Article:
Shakuntala Devi, an Indian mathematical wizard known as “the human computer”, died in Bangalore last Sunday at the age of 83. She was one of the world’s most prodigious mental calculators on record, past or present, especially remarkable for the incredible speed with which she performed mental calculations on very large numbers. In 1977, at Southern Methodist University in Dallas, she extracted the 23rd root of a 201-digit number in 50 seconds, beating a Univac computer, which took 62 seconds.
Devi obviously did not go about her calculations in the same way that most of us would do. Her amazing speed of performing huge arithmetic calculations must have depended on the “automatic encoding and retrieval” of a wealth of declarative and procedural information in long-term memory rather “controlled processing”(1). Devi’s skill became so automatic that she herself was unable to explain them in detail. She claimed she could not teach anyone how she performed her calculations because:
She obtained the solution through exercising different routines drawn from an immense repertoire of numerical information and strategies, and the peculiarities of the problem itself determine the elements that are drawn upon from this repertoire to achieve the solution most efficiently (Arthur R. Jensen. “Speed of Information Processing in a Calculating Prodigy“)
Mental calculators like Shakuntala Devi are people with a prodigious ability in some area of mental calculation, such as multiplying or factoring large numbers. They usually possess an uncanny calendrical skill to state the day of the week a given date falls on. Some rare mental calculators are autistic savants, with a narrow area of great skill and poor mental development in other directions, but many are people of normal mental development who have simply developed advanced calculating ability. They were in great demand in research centres such as CERN or NASA before the advent of modern electronic computers.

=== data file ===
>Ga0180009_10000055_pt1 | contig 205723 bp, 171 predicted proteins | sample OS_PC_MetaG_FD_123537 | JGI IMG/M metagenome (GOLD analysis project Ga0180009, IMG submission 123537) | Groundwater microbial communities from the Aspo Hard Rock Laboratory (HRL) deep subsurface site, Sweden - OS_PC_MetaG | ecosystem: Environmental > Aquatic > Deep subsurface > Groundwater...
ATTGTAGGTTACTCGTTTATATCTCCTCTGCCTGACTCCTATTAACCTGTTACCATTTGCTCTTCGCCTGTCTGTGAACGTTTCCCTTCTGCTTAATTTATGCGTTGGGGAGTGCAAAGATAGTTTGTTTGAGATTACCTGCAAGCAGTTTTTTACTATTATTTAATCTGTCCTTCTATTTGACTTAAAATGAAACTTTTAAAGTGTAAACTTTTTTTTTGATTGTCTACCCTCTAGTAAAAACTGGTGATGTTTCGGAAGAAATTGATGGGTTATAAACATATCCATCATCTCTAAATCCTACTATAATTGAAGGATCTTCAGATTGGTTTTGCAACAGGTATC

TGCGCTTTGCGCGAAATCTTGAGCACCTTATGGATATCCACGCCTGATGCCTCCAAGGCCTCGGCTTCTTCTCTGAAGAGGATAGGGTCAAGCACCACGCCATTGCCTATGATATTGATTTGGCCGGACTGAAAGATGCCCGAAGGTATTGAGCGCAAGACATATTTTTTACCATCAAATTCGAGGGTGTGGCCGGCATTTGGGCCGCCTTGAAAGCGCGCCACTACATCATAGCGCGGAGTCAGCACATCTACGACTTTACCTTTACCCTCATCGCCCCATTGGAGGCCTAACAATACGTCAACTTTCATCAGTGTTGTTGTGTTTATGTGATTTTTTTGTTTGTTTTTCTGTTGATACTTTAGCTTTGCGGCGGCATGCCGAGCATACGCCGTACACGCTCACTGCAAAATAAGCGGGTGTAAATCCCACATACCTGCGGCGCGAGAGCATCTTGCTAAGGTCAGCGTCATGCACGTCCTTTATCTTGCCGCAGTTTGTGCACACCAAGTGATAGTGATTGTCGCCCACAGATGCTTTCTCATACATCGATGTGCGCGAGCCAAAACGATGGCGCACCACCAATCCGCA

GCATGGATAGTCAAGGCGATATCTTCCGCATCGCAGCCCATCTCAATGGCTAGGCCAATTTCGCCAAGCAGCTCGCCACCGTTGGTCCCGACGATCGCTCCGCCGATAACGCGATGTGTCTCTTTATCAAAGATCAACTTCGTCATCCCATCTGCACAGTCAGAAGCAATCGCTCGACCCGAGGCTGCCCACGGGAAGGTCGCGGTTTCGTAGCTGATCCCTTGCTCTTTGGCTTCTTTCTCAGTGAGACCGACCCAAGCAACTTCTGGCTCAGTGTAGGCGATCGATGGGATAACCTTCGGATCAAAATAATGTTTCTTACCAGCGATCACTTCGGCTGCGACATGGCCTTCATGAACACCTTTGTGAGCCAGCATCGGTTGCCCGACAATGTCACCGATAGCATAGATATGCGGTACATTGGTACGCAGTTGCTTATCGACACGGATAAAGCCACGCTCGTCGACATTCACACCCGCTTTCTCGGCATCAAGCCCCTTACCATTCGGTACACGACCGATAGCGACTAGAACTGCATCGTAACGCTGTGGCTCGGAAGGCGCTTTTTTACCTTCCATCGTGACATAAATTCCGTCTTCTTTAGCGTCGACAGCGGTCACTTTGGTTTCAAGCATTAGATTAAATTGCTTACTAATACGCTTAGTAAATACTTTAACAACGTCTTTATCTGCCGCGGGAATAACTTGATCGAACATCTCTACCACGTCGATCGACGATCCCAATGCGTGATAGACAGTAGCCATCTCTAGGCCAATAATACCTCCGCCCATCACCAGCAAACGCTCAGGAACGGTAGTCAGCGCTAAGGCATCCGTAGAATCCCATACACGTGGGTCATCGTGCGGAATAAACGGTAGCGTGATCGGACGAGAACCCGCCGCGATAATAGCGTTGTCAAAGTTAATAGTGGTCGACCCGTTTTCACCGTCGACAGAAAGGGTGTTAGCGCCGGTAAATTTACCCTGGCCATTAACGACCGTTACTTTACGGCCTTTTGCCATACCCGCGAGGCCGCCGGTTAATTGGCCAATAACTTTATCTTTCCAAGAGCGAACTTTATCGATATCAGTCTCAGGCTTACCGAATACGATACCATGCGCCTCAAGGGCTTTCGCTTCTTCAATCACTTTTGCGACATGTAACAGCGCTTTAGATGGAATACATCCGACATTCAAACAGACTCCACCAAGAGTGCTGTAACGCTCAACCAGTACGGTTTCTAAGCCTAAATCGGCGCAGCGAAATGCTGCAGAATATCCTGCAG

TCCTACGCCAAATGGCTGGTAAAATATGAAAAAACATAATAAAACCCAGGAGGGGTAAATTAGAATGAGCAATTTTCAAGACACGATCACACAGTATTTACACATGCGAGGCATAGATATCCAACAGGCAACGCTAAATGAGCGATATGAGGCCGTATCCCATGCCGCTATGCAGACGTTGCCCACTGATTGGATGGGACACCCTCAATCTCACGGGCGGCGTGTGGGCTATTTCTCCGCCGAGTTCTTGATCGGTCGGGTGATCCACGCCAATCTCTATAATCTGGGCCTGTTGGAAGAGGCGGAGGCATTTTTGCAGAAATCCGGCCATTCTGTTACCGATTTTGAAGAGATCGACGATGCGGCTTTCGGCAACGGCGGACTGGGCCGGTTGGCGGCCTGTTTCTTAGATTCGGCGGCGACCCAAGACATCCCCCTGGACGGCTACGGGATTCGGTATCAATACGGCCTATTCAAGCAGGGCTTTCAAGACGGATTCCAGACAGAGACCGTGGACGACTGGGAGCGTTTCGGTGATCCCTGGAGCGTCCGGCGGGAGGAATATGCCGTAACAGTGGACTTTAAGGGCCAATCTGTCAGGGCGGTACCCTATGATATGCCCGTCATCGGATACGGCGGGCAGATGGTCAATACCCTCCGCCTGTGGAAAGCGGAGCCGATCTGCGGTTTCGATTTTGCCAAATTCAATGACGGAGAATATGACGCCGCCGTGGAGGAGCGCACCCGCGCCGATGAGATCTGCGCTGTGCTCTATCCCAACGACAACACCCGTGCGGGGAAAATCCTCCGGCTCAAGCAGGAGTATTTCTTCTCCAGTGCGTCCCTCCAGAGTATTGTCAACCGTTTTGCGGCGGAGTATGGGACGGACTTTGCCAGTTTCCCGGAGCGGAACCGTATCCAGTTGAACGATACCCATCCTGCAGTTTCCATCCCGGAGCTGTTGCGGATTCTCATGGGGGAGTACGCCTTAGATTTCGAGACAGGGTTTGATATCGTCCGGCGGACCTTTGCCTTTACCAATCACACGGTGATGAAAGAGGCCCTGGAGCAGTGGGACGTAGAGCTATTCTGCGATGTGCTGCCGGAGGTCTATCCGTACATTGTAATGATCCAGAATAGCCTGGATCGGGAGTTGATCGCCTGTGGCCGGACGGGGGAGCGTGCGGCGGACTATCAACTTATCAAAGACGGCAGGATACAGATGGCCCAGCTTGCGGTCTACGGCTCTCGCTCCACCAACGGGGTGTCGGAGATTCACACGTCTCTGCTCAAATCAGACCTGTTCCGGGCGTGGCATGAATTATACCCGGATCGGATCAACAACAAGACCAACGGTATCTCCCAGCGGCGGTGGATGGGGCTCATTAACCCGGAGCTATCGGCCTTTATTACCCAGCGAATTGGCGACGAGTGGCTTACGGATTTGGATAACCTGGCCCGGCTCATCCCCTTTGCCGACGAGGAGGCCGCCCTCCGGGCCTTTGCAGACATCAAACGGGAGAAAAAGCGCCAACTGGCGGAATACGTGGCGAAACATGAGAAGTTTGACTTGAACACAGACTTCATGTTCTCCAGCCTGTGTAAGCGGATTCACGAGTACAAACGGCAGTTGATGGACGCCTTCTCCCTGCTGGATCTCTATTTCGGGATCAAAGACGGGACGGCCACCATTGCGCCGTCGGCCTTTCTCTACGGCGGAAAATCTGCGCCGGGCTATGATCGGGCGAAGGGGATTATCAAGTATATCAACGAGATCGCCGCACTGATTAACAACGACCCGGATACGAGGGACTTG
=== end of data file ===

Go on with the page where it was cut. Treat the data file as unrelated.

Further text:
What produces a Shakuntala Devi remains a mystery. Some kind of motivational factor that sustains enormous and prolonged interest and practice in a particular skill probably plays a larger part in extremely exceptional performance than does psychometric g or the speed of elementary information processes. Most of the basic operations involved in Devi’s performance probably became automatized during her childhood, as usually happens with most exceptional performers and creative geniuses. Yet this uncanny capability to crunch numbers might not be so rare:
Another example akin to numerical calculation is the application of complex grammatical rules in the construction of long or involved sentences. Most people speak their native language fluently and grammatically without being conscious of following grammatical rules, or even without any formal knowledge of grammar. Yet it would take a large computer with an extraordinarily complex program to perform this feat. For a calculating prodigy such as Devi, the manipulation of numbers is apparently like a native language, whereas for most of us arithmetic calculation is at best like the foreign language we learned in school. (Arthur R. Jensen. “Speed of Information Processing in a Calculating Prodigy“)
Perhaps Devi’s ability is at everyone’s reach after all, except that we prefer (or we are forced) to invest our early childhood years carving our brains to know how to create sophisticated narratives instead of performing other equally interesting tricks.
Arthur R. Jensen. “Speed of Information Processing in a Calculating Prodigy“, INTELLIGENCE 14, 259-274 (1990)